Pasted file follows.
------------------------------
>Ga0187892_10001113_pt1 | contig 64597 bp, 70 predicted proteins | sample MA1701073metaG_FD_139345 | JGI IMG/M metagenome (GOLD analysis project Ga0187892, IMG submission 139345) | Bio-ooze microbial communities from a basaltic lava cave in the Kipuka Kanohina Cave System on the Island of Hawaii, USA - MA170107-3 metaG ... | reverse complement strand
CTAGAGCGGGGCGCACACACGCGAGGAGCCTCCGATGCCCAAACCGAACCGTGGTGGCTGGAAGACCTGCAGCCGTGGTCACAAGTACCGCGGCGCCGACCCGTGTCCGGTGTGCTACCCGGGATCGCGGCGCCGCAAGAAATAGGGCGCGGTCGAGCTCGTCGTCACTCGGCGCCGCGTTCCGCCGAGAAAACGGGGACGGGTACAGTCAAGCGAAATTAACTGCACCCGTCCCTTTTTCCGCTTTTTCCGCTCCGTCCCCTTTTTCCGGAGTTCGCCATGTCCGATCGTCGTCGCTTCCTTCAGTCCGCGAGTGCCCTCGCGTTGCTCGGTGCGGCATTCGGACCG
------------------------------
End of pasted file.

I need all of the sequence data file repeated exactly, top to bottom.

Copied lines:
>Ga0187892_10001113_pt1 | contig 64597 bp, 70 predicted proteins | sample MA1701073metaG_FD_139345 | JGI IMG/M metagenome (GOLD analysis project Ga0187892, IMG submission 139345) | Bio-ooze microbial communities from a basaltic lava cave in the Kipuka Kanohina Cave System on the Island of Hawaii, USA - MA170107-3 metaG ... | reverse complement strand
CTAGAGCGGGGCGCACACACGCGAGGAGCCTCCGATGCCCAAACCGAACCGTGGTGGCTGGAAGACCTGCAGCCGTGGTCACAAGTACCGCGGCGCCGACCCGTGTCCGGTGTGCTACCCGGGATCGCGGCGCCGCAAGAAATAGGGCGCGGTCGAGCTCGTCGTCACTCGGCGCCGCGTTCCGCCGAGAAAACGGGGACGGGTACAGTCAAGCGAAATTAACTGCACCCGTCCCTTTTTCCGCTTTTTCCGCTCCGTCCCCTTTTTCCGGAGTTCGCCATGTCCGATCGTCGTCGCTTCCTTCAGTCCGCGAGTGCCCTCGCGTTGCTCGGTGCGGCATTCGGACCG